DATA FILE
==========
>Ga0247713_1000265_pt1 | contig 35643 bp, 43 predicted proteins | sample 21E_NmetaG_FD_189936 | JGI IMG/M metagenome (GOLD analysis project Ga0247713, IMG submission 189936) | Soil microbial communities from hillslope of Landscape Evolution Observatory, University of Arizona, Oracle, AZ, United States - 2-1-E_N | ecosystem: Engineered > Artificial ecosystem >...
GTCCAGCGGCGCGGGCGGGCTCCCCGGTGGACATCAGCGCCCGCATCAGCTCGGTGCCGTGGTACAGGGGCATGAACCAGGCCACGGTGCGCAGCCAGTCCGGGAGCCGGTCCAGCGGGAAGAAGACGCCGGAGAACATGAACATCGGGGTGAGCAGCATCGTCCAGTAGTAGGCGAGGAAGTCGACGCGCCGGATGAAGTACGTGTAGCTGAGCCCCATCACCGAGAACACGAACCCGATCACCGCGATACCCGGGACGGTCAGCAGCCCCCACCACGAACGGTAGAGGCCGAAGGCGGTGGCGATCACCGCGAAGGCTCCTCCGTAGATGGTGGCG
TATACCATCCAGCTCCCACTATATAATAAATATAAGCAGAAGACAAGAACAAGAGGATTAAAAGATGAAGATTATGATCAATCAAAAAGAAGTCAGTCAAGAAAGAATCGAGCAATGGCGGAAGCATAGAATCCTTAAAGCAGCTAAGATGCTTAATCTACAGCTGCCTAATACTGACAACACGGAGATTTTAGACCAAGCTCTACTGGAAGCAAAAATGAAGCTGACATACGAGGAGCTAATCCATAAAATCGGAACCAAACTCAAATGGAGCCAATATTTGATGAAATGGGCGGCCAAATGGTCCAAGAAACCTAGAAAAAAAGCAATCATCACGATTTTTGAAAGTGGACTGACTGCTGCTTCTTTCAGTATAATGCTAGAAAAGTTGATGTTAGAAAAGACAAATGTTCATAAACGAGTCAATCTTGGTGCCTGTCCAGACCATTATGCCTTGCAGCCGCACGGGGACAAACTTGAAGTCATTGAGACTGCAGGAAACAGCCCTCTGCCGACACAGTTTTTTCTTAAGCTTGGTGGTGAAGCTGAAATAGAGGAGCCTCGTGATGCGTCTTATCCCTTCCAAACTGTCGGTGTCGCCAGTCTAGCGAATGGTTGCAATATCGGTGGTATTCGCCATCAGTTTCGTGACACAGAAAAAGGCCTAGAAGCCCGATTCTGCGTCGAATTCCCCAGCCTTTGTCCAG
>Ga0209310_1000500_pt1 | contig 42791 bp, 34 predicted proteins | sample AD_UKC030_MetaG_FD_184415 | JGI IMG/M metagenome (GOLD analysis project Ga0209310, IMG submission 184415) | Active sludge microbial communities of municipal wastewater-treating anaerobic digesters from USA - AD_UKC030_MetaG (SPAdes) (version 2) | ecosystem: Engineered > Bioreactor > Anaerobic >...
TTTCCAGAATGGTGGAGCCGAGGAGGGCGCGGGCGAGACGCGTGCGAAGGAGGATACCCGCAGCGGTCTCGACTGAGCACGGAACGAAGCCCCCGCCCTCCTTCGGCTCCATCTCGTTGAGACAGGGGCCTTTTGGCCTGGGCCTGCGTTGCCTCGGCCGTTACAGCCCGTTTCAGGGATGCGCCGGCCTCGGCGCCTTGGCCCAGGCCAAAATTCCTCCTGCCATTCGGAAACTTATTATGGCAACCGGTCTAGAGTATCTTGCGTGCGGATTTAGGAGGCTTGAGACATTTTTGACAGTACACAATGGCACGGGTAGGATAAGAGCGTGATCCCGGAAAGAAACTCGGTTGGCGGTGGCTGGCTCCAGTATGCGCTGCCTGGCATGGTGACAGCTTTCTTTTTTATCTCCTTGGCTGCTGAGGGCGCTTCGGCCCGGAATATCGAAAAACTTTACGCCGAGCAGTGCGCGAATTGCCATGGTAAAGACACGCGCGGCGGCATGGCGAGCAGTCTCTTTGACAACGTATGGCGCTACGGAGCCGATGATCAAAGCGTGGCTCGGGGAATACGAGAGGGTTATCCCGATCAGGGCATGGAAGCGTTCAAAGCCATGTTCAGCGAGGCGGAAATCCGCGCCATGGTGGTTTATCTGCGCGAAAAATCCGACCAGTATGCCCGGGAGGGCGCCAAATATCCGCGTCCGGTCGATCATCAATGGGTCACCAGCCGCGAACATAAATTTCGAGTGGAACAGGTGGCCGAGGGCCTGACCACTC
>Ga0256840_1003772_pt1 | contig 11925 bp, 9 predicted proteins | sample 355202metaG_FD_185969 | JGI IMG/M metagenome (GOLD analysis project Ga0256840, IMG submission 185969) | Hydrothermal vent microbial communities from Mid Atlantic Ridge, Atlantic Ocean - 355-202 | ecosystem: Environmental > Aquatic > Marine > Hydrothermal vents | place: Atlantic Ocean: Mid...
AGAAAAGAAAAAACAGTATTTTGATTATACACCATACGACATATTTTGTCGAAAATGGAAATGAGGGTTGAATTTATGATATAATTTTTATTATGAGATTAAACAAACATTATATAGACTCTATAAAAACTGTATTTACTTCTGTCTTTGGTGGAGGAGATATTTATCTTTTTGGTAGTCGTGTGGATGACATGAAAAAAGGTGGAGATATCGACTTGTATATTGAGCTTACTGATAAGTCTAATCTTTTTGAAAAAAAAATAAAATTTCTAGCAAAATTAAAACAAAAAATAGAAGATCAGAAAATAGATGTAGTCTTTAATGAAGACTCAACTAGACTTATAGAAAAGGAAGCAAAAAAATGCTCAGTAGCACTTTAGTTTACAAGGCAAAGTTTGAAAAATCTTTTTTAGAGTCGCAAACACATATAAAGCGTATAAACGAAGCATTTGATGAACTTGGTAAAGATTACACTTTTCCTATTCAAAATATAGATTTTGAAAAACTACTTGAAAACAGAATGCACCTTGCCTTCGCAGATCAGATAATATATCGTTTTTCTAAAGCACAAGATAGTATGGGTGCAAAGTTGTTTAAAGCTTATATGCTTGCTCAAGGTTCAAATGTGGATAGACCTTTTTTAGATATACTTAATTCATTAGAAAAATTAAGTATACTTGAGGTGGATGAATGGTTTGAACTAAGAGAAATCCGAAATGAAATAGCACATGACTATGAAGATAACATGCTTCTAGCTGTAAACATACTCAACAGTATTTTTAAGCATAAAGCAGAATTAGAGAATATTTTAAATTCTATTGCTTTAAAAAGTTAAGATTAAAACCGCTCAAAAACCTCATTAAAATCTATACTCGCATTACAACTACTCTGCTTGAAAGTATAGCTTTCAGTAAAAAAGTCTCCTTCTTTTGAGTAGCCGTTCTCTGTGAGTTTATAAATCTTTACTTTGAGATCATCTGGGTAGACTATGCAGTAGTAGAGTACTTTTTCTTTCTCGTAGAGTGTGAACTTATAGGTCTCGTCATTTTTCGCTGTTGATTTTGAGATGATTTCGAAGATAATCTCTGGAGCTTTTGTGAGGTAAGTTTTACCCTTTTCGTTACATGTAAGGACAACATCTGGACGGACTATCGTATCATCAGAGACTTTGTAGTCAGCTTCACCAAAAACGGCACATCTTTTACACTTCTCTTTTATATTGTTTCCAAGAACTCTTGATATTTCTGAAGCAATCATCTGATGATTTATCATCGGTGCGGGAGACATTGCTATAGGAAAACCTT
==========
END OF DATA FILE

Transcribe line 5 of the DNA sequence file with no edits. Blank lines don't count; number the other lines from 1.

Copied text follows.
TTTCCAGAATGGTGGAGCCGAGGAGGGCGCGGGCGAGACGCGTGCGAAGGAGGATACCCGCAGCGGTCTCGACTGAGCACGGAACGAAGCCCCCGCCCTCCTTCGGCTCCATCTCGTTGAGACAGGGGCCTTTTGGCCTGGGCCTGCGTTGCCTCGGCCGTTACAGCCCGTTTCAGGGATGCGCCGGCCTCGGCGCCTTGGCCCAGGCCAAAATTCCTCCTGCCATTCGGAAACTTATTATGGCAACCGGTCTAGAGTATCTTGCGTGCGGATTTAGGAGGCTTGAGACATTTTTGACAGTACACAATGGCACGGGTAGGATAAGAGCGTGATCCCGGAAAGAAACTCGGTTGGCGGTGGCTGGCTCCAGTATGCGCTGCCTGGCATGGTGACAGCTTTCTTTTTTATCTCCTTGGCTGCTGAGGGCGCTTCGGCCCGGAATATCGAAAAACTTTACGCCGAGCAGTGCGCGAATTGCCATGGTAAAGACACGCGCGGCGGCATGGCGAGCAGTCTCTTTGACAACGTATGGCGCTACGGAGCCGATGATCAAAGCGTGGCTCGGGGAATACGAGAGGGTTATCCCGATCAGGGCATGGAAGCGTTCAAAGCCATGTTCAGCGAGGCGGAAATCCGCGCCATGGTGGTTTATCTGCGCGAAAAATCCGACCAGTATGCCCGGGAGGGCGCCAAATATCCGCGTCCGGTCGATCATCAATGGGTCACCAGCCGCGAACATAAATTTCGAGTGGAACAGGTGGCCGAGGGCCTGACCACTC